Today I want to give you some advice that I got when I was starting that I completely ignored but my friend took it to heart.
This is a story of regret. And I hope it takes you to take more action on building your blog and your business.
“Do not give up your day job”
Back in 2004, many people said to me, “don’t quit your job”.
I had been blogging for about a year and a half, and I was starting to see that money blogging is possible.
At first, I did not tell anyone about my dream of being full-time as a blogger. But as my income started growing, I told some friends and family members.
Some of them insulted me. But a lot of them said “don’t quit your job”.
While he would often say this jokingly, his advice was well-intentioned. But over the course of about a year, I slowly quit my job. Or, to be more precise, day jobs. I was working a bunch of different jobs, as well as studying part time. I became a full-time blogger. And fifteen years later I am still doing it.
My friends story
Some time ago, I caught up with a long-time friend over coffee. He reminded me that he was one of those people who told me not to quit my day job. He has since felt guilty about it, although I did not remember him saying that.
As we talked, he told me that he regularly thinks “don’t quit a day job” so what would he say? He said, “How can I do this?”
My friend is similar to me in many ways: he is a good communicator, thinker and researcher. And he has an entrepreneurial way of thinking about things.
As we talked, he explained that when he saw me starting my first blog in 2002–2004, he wanted to do the same thing. He thought it would be fun, and it might open some doors.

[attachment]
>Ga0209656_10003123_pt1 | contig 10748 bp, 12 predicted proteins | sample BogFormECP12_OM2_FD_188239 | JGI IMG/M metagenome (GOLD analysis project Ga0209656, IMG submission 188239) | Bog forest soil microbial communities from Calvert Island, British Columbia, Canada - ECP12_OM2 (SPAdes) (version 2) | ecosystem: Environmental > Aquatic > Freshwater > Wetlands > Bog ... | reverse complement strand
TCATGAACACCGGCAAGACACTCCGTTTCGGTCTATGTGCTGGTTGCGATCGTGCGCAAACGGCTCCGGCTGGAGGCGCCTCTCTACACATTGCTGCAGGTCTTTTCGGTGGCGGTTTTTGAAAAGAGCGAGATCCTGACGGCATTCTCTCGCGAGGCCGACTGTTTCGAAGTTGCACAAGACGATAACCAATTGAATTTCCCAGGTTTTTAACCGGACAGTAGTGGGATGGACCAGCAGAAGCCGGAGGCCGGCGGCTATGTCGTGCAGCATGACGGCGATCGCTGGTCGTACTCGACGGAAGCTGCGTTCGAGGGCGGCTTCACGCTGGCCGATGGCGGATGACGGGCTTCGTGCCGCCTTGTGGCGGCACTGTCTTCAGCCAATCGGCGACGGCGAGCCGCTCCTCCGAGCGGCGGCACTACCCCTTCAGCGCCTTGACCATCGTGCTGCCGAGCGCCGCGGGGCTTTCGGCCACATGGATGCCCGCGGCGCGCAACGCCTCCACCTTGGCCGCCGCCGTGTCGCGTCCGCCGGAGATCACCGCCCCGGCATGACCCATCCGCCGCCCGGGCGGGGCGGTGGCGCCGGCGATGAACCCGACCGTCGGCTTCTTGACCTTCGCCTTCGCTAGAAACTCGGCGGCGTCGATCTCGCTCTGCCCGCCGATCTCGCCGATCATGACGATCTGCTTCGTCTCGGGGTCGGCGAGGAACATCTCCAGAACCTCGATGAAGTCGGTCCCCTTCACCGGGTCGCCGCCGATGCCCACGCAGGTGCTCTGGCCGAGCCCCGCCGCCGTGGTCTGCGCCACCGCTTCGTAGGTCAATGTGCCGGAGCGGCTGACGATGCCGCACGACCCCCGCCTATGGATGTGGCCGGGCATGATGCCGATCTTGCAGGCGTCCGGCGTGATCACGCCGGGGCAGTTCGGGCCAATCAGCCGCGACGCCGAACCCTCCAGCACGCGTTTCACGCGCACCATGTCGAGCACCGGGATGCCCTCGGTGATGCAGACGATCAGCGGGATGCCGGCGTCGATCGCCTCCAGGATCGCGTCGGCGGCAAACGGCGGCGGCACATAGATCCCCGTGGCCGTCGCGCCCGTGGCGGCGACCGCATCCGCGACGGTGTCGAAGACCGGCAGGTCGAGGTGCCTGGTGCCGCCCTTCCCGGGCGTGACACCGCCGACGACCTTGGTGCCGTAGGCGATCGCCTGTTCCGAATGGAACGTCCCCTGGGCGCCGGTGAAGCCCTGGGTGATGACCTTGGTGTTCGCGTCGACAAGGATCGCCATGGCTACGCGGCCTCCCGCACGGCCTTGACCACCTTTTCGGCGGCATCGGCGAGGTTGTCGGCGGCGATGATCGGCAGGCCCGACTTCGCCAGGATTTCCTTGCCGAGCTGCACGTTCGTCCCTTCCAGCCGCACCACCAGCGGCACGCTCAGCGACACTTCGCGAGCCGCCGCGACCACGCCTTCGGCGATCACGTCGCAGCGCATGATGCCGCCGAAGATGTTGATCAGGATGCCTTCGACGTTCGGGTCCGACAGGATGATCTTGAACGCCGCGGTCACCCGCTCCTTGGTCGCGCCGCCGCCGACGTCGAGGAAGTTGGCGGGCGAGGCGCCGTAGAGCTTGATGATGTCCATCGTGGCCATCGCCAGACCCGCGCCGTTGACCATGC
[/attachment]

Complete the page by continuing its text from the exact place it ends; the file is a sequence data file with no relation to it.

- But he heard voices in his head such as:
- All topics are taken.
- What if it does not work?
- What if it’s a waste of time?
- I’m too late.
- What if I look stupid?
- So instead of saying, “How can I do this?” He said “don’t quit your day job”.
- And he regretted it for ten years.
During those ten years, he kept wondering whether he should start a blog, or a podcast, or a YouTube channel. He also brainstormed ideas, bought a domain, planned content and read my book (The Prologger Book).
But he kept thinking that it was too late to start. How can he build anything substantial and compete with all the other blogs?
That’s exactly what I felt in 2002 and 2003.
When I started my first photography blog, I remember watching the web and thinking, there are hundreds of other photography sites out there. How can I ever make sense of anything?
And I suspect that most bloggers have felt the same way at some point. Maybe you have too. We all compare ourselves to someone else during the journey, and immediately feel inadequate.
But I don’t think it’s too late. We are still in the early days of the Internet. And even today some parts of the world are coming online.
I am not saying that you should leave your day. But if that is a dream for you, then you should start doing something today.
- Accept that you are not the first, and start making something that matters.
- Get your thoughts out of your mind and start taking action on them.
- Start developing your voice and keep your thoughts there.
- Start building your network and your audience.
- For this start developing the skills you need.
- Go ahead with the fear of not fulfilling your past for good.
Do something today A good place to start is by reading our article on how to start your blog. It walks you through the process of getting your blog up and running. And in a few years’ time, you will be able to look back on that moment today, when it all started.